ping bags in the Lee L. Forman Col- Bags at the Institute for Human Science and Cul- the Lee L. Forman Collection of Bags, in Akron, Ohio. The
lection of Bags at the Institute for ture, in Akron, Ohio. Roughly 12,000 bags — made big batch of bags donated to UA includes shopping bags
Human Science and Culture, in of paper, plastic, metal and even glass — and bag- autographed by artists Andy Warhol and Roy Lichtenstein,
Akron, Ohio. (Jeff Lange/Akron Bea- related pieces make up the collection. (Jeff Lange/ and at least one bag from every presidential election since
con Journal via AP) Akron Beacon Journal via AP) 1948. (Jeff Lange/Akron Beacon Journal via AP)

January 24, 2020 — Antiques and The Arts Weekly — 9

Andrew Jones Will Conduct Back-To-Back Auctions

DTLA Collections Jan. 26, Preceded By Unreserved On Main Street Jan. 25

Pair of Lalique frosted glass models of swans, the tallest
being 9¾ inches in height ($2/3,000).

LOS ANGELES — It’s a new an unreserved auction will pres- Group of art glass and pottery articles comprising three earthenware vases, glass ashtray,
year, a new decade and there’s ent more than 300 lots to be sold glass scent bottle with stopper, two vases and pedestal bowl, to be sold as separate lots in
much in store at Andrew Jones without estimate or reserve. the unreserved auction.
Auctions, which will present two Starting bids will be just $10, to
back-to-back sales. Both events in-room clients only. The auction Nineteenth/Twentieth Century Caldwell ($1,5/2,000); and a Pair of modern Chinese cin-
will be Conducted at the firm’s will be made up of estate prop- Tibetan thangka depicting Pad- Milo Baughman MCM-style nabar lacquer-style vases,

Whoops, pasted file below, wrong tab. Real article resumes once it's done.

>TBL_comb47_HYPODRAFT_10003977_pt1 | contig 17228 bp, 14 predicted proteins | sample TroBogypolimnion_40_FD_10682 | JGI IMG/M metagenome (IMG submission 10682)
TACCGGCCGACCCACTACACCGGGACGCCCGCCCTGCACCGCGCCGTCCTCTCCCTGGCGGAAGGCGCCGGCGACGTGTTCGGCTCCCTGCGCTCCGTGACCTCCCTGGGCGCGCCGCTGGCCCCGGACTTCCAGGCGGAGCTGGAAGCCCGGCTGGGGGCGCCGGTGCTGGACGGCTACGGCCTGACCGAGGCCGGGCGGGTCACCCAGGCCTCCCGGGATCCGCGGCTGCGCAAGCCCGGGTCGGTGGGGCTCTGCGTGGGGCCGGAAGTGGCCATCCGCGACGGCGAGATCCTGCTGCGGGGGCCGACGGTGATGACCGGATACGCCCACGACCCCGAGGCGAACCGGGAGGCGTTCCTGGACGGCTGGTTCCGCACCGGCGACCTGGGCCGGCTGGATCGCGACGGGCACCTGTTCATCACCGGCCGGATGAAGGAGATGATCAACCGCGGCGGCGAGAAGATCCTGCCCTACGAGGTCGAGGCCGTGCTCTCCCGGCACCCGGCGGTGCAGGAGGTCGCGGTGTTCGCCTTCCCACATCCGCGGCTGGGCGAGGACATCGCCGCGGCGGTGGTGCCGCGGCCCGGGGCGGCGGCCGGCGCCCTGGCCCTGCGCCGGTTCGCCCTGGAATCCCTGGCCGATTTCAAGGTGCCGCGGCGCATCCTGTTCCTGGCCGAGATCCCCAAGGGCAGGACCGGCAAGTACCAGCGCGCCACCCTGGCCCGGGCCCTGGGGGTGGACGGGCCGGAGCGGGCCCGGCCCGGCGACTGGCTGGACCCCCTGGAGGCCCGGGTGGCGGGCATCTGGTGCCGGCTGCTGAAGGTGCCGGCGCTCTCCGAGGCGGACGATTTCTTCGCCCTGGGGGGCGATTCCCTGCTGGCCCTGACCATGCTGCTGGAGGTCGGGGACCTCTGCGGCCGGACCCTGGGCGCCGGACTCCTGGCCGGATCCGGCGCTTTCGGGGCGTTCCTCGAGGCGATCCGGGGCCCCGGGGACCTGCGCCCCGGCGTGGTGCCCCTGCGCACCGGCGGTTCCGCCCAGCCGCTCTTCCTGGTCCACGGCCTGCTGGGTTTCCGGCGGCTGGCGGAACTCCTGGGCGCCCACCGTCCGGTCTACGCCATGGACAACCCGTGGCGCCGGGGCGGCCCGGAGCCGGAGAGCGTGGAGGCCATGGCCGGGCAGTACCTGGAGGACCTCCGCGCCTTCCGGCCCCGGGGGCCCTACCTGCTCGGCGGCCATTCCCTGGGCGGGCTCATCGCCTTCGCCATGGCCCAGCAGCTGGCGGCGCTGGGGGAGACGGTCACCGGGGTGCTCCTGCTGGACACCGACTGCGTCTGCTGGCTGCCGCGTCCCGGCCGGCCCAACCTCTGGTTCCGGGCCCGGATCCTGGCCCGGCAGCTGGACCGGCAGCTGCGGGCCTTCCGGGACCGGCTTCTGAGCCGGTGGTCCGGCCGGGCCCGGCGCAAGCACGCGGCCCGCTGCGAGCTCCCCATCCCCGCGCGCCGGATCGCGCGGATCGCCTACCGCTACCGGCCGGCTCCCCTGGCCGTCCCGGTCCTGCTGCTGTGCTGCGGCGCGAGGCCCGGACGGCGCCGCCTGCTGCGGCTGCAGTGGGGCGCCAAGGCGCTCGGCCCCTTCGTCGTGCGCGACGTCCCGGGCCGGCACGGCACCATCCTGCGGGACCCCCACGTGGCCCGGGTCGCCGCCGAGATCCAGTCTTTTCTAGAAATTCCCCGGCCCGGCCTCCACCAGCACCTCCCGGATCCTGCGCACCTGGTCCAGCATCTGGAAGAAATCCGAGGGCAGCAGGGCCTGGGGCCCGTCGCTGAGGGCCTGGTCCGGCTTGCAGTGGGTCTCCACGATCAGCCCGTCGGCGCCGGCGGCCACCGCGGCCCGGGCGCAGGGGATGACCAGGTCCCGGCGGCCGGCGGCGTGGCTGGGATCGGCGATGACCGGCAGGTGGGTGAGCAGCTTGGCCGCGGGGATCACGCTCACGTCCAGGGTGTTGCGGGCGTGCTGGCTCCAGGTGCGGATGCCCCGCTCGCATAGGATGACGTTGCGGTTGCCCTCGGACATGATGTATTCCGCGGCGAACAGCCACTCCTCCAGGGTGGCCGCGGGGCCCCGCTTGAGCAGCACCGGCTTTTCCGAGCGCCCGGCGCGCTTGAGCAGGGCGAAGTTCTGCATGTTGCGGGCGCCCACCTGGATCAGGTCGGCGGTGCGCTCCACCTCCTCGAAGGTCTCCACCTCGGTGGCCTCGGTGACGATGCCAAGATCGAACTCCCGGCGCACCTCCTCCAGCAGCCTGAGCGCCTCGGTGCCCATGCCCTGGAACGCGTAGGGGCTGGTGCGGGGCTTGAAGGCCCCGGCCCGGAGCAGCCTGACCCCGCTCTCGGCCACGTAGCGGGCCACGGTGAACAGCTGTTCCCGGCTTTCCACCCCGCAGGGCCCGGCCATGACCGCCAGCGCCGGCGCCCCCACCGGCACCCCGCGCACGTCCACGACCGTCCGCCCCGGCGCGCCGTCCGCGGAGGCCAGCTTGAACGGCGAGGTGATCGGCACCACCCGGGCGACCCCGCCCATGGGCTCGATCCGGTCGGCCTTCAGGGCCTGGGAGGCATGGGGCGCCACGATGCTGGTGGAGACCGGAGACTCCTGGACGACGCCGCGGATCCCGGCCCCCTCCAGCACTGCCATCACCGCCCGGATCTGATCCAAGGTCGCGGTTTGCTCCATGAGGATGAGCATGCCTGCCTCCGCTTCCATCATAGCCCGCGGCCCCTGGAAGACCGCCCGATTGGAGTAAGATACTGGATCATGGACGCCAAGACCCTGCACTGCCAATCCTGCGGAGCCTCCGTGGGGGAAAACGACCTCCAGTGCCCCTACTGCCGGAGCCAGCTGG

gallery in downtown Los Ange- erty, including artworks by masambhava ($600/800); and a chrome tuxedo sofa ($2,5/3,500). each raised on a carved
les. prominent artists, furnishings, Burmese Mandalay-style gilt- hardwood stand, 24¾ inches
photography, vintage décor and wood Buddha figure ($400/600). The unreserved auction will tall ($2/3,000).
The DTLA collections and accessories. feature property from the VerArt
estates auction on Sunday, Jan- Other highlights will include a Collection, the collections of Jac-
uary 26, at 10:30 am Pacific Bidders must be there in per- Tiffany & Co. sterling silver queline Balliu, Judith Bankier,
time, is where folks will find dif- son for this sale; there is no Hampton pattern flatware ser- the estate of Yazuko Kraines,
ferent, fun, quirky and out-of- internet bidding for the unre- vice for 12 ($2/4,000); a pair of Donna Livingston Design, the
the-ordinary accessories and served auction. Lalique frosted glass models of estate of head wardrobe and cos-
furnishings, as well as luxe swans ($2/3,000); set-worn cloth- tume designer Rose Weiss, the